• Scenes from CTD water collection party. Courtesy of Jessica Caggiano and Jacob Wenegrat.

    Elation Through Filtration: An Oceanographer’s Sensations at Sea

    Being a biological oceanographer on a physical oceanographic voyage has highlighted a key distinction between the two disciplines. Physical oceanographers rely on sensing – deploying instrumentation that measures properties of the water: temperature, velocity, oxygen, etc. Those data are sent back to laptops allowing for near instantaneous analysis. The day-to-day work of biological oceanography, on the other hand, may be a science best described by filtering – a task that is intertwined with most measurements in our field. We collect water and remove the particles or organisms we want to study. The finest filter might have holes that let only the tiniest particles through, while the largest filter could be something like a large net, where even fish can slip through its mesh.

  • NASA's New Mission Explores Earth's Oceans

    NASA scientists are flying off the California coast to see how the weather of the ocean interacts with the Earth’s climate and the journey started at NASA’s Ames Research Center in Mountain View. Vianey Arana reports.

  • A look at NASA’s new mission to explore the Earth’s oceans

    ​Scientists at NASA are on a mission to study the surface of the Earth's oceans to observe how eddies, whirlpools and currents interact with the atmosphere and shape the Earth’s climate. NBC’s Jacob Soboroff reports for TODAY.

  • NASA takes research to the sky and sea to track impacts of climate change

    NASA has been tracking the impacts of climate in a place you might not expect the agency to do research. The work is being done in and over the ocean.

    "When you think NASA you think space, but we do look at the Earth a lot," said Erin Czech, project manager for NASA's S-MODE or Sub-Mesoscale Ocean Dynamics Experiment, "We have a lot of missions, across the globe, trying to understand our Earth better, S-MODE is one of them."

  • Kelly Luis, a NASA Postdoctoral Program Fellow at NASA’s Jet Propulsion Laboratory in Southern California, uses a handheld instrument called the Spectral Evolution to measure water color during the Sub-Mesoscale Ocean Dynamics Experiment (S-MODE) mission. Image Credit: NASA/Avery Snyder

    On the Edge: NASA’s Last S-MODE Mission Studies the Ocean’s Surface

    NASA has taken to the seas and skies to study the unique environment at the ocean’s surface, where marine ecosystems intersect with our planet's complex atmosphere. On April 7, 2023, scientists participating in the Sub-Mesoscale Ocean Dynamics Experiment (S-MODE) embarked on the RV Sally Ride from San Diego on the last of three field expeditions to understand the ocean’s role in the Earth’s changing climate. They will be at sea for about a month until returning to San Diego on May 4, and they will operate for most of that period in tandem with an accompanying airborne campaign.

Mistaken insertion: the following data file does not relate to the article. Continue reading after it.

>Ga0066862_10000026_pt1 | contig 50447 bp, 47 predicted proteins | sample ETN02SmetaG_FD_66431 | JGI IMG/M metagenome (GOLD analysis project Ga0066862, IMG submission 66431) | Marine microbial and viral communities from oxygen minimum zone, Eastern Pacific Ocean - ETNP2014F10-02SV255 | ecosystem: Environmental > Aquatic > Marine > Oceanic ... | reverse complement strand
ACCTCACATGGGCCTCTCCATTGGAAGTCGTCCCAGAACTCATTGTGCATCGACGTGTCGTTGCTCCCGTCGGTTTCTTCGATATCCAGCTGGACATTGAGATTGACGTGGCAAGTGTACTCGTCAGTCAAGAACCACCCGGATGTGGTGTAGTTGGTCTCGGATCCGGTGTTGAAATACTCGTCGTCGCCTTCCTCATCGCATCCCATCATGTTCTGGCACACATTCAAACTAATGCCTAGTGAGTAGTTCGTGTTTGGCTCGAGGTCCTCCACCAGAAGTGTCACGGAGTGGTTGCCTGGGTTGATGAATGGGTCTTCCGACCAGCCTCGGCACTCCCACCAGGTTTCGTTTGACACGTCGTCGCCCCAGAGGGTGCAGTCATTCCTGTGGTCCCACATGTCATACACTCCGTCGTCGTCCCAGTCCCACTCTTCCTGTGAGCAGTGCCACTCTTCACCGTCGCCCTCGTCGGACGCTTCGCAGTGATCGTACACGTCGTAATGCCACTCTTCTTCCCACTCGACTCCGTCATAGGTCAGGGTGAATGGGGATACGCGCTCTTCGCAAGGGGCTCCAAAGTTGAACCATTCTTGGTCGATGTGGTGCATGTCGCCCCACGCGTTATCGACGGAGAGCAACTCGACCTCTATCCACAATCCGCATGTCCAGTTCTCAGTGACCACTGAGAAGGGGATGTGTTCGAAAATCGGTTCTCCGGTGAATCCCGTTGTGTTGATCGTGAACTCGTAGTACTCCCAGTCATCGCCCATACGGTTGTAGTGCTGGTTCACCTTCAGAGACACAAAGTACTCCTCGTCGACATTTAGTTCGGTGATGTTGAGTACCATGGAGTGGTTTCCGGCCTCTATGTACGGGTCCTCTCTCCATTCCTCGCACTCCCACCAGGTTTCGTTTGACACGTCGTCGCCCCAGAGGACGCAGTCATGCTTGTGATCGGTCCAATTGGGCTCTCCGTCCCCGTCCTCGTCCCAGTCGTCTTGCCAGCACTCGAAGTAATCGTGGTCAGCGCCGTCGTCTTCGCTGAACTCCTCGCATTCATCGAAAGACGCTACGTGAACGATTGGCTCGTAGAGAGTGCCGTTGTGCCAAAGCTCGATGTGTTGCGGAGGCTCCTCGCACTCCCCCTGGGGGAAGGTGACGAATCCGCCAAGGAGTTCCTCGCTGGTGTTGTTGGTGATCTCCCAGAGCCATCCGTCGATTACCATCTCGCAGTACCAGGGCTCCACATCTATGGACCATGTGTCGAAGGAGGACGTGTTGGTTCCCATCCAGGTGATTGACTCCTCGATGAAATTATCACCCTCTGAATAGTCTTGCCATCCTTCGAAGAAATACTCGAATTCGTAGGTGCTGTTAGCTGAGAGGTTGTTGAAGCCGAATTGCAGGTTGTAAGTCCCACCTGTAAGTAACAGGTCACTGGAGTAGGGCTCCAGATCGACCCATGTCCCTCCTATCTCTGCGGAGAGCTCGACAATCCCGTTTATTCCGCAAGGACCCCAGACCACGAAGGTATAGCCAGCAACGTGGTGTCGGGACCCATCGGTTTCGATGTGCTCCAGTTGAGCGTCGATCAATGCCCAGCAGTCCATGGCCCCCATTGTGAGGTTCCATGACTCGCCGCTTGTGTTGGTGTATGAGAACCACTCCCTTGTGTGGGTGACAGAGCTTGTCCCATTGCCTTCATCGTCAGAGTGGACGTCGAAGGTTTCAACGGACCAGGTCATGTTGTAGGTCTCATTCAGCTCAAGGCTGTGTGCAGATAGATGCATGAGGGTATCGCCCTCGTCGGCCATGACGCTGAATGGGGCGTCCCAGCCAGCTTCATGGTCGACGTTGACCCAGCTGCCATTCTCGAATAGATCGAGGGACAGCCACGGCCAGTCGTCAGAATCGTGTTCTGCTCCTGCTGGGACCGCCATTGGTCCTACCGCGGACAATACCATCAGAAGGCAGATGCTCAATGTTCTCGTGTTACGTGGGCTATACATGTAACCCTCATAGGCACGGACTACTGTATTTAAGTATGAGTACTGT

• Scientists on the RV Sally Ride are interviewed

    Dr. Brenna Biggs Presents “Wave” Hello to NASA S-MODE: A Study of Sub-Mesoscale Ocean Processes

    Dr. Brenna Biggs hosted a panel of S-MODE scientists at an Earth Day event at the Chabot Space and Science Center for K-12 students on April 22, 2023.

  • Using ocean color to illuminate the biogeochemistry of the ocean

    NASA's S-MODE Mission: "Sea-ing" through Rainbow-Colored Glasses

    If you asked a random person about the color of the ocean, they would probably tell you that it’s some shade of blue or green. But perhaps that shade of blue looks slightly different to you than it does to the random stranger you’re bothering about the color of the ocean. The way you see color depends on many things: the way an object interacts with incoming light, the color of that incoming light, and even the way your eyes perceive that light. The stranger likely has cone cells in their eyes that perceive light differently than yours.  When light from the sun enters the ocean, it is scattered or absorbed by phytoplankton (microscopic organisms in the ocean that produce oxygen, take up carbon dioxide, and serve as the base of the marine food web), organic matter, minerals, and other constituents in the water, as well as the water itself.

  • Scientists Prepare to Set Sail

    A Month at Sea: Scientists Prepare to Set Sail for NASA's S-MODE Mission

    In early October, the research vessel Bold Horizon set sail from Newport, Oregon, and joined a small fleet of planes, drones, and other high-tech craft chasing the ocean’s shapeshifting physics. NASA’s Sub-Mesoscale Ocean Dynamics Experiment (S-MODE) looks at whirlpools, currents, and other dynamics at the air-sea boundary. The goal is to understand how these dynamics drive the give-and-take of nutrients and energy between the ocean and atmosphere and, ultimately, help shape Earth’s climate.